On this occasion, he was posted again for Whipple's procedure. He was premedicated with tab. famotidine 20 mg, tab. diazepam 5 mg, and tab. metoclopramide 10 mg on the morning of the surgery and tab. metoprolol was continued. In the operation theatre, baseline heart rate of 70/min and blood pressure of 130/70 mmHg was recorded. Under local anesthesia, an arterial line was secured. Anesthesia was induced with fentanyl 100 mcg, thiopentone 250 mg, and atracurium 25 mg. While attempting laryngoscopy, patient sustained an asystole again and CPR initiated with inj.aAdrenaline 1 mg IV; return of spontaneous circulation was achieved within 1 min. When this event was explained to the patient's relatives, they did not consent to proceed with surgery. One week later, after explaining the risk and taking consent from the patient himself, he was again taken up for surgery for the third time. Preoperatively, similar premedication was given and tab. metoprolol was omitted on the morning of the surgery. A baseline heart rate of 90/min and blood pressure of 130/80 mmHg was recorded in the OT. He was nebulized with 4% lignocaine and an arterial line was secured under local anesthesia. Inj. atropine 0.6 mg IV was given and the heart rate increased to 104/min before induction. Anesthesia was induced with inj. fentanyl 100 mics, inj. thiopentone 200 mg, and rocuronium 50 mg. Just before laryngoscopy, inj. atropine 0.3 mg was repeated. During laryngoscopy, his heart rate dropped momentarily to 40/min, which was treated with another dose of atropine 0.3 mg. The patient's airway was intubated and the post-intubation heart rate was 106/min with a blood pressure of 146/94 mmHg. The rest of the intraoperative and postoperative course was uneventful, and the patient was discharged on the 7th postoperative day.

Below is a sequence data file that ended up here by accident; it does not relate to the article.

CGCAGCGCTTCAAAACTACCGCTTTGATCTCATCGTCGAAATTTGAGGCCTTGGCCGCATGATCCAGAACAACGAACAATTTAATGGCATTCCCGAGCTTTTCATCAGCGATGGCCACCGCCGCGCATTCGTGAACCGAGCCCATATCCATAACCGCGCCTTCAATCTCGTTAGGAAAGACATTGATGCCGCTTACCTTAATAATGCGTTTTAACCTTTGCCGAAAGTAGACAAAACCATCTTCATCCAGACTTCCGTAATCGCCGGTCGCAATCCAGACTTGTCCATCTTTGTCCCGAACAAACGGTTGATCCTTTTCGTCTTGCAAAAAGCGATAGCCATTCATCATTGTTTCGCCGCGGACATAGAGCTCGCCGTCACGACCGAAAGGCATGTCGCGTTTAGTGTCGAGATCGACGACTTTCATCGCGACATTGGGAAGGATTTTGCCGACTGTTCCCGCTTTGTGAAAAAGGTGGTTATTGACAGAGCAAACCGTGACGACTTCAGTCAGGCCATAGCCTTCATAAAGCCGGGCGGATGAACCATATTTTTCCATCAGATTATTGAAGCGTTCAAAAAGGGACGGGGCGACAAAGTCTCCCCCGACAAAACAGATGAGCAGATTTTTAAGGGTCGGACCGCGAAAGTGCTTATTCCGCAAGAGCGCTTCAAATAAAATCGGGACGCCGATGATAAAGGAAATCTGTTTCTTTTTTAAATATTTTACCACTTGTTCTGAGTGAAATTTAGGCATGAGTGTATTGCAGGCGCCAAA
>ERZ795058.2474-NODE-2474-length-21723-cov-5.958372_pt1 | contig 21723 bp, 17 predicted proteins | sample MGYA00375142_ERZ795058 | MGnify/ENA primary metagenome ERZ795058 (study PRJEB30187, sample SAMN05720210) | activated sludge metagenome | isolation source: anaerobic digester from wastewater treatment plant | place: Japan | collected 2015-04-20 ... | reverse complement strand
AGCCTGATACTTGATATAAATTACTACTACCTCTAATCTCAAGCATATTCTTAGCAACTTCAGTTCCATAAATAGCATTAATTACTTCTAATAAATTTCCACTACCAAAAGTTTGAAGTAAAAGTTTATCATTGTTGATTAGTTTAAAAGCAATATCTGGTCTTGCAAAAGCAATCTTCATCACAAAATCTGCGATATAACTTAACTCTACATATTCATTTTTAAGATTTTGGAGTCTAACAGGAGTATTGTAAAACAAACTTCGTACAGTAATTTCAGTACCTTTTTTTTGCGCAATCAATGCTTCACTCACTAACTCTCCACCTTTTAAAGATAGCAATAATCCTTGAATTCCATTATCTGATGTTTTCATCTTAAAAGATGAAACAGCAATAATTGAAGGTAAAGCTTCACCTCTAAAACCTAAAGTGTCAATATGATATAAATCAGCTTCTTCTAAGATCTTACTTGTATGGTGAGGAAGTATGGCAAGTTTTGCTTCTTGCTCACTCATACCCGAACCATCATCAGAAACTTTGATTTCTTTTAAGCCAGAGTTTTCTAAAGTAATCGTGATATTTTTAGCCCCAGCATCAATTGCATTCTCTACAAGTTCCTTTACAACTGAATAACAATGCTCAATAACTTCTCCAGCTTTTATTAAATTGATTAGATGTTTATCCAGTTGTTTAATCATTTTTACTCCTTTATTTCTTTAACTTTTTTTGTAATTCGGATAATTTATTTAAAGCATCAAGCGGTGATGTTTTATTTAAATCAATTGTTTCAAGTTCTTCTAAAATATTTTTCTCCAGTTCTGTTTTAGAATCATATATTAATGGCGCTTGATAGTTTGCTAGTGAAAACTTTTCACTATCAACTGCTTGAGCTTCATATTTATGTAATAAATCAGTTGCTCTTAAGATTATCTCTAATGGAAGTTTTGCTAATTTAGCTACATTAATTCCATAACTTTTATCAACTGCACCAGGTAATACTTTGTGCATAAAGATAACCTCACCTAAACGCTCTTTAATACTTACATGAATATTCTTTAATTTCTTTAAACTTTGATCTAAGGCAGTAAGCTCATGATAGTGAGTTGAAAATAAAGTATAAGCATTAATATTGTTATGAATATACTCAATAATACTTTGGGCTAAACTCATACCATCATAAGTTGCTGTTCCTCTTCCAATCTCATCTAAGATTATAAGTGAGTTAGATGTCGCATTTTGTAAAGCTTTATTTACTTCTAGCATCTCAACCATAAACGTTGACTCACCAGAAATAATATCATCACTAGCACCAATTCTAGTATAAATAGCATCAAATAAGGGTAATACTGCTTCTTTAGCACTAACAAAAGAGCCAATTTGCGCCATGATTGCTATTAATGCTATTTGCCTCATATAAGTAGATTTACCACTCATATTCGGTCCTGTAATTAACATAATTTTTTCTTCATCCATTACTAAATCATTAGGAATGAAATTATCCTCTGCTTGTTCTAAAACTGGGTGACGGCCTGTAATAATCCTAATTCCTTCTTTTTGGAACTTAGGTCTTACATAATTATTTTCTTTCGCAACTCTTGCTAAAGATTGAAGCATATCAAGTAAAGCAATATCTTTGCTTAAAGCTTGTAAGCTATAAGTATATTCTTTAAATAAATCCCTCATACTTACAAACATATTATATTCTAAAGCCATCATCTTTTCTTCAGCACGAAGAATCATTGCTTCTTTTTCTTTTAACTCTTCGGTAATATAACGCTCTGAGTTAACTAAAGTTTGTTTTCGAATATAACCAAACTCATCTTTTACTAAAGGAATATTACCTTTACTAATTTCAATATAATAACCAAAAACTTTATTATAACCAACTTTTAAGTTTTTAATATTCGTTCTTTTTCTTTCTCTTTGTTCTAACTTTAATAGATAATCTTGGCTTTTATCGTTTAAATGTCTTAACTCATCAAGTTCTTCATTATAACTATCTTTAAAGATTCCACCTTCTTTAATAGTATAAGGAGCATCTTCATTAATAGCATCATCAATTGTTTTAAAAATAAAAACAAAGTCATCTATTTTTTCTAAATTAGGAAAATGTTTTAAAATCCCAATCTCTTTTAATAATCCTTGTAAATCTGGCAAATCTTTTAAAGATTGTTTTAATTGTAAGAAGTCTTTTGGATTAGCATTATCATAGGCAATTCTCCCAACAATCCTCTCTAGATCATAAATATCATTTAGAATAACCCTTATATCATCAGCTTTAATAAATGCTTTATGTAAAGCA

Discussion Top


Laryngoscopy and intubation is usually associated with a stress response manifesting as tachycardia and hypertension, and occasionally some dysrhythmias may be observed. Bradycardia and asystole during laryngoscopy is an uncommon occurrence and has been attributed to vagal reflexes, inadequate depth of anesthesia, and the use of vagotonic drugs.[3] Activation of afferent parasympathetic nerve fibers during stimulation of the lower pharynx and larynx may result in bradycardia and asystole.[4] In susceptible patients, the upper airway needs to be properly anesthetized to avoid any such responses. In our case, we preferred lignocaine nebulization to anesthetize the airway.

Diseases of the cardiovascular system, such as hypertension, additionally affect the normal physiological response of the body to anesthesia induction and intubation. Usually, hypertensive patients will have a more exaggerated response for laryngoscopy. The antihypertensive drugs can also complicate and lead to unpredictable responses. A combination of beta blockers and calcium channel blockers may lead to a varying degree of atrioventricular conduction block.[5] Though bradycardia during laryngoscopy is reported in patients on beta-blockers, this may not be the cause in our case as our patient developed asystole when he was on tab. amlodipine also. In the final attempt, we avoided all drugs, which were prone to develop bradycardia, and used prophylactic atropine just before laryngoscopy.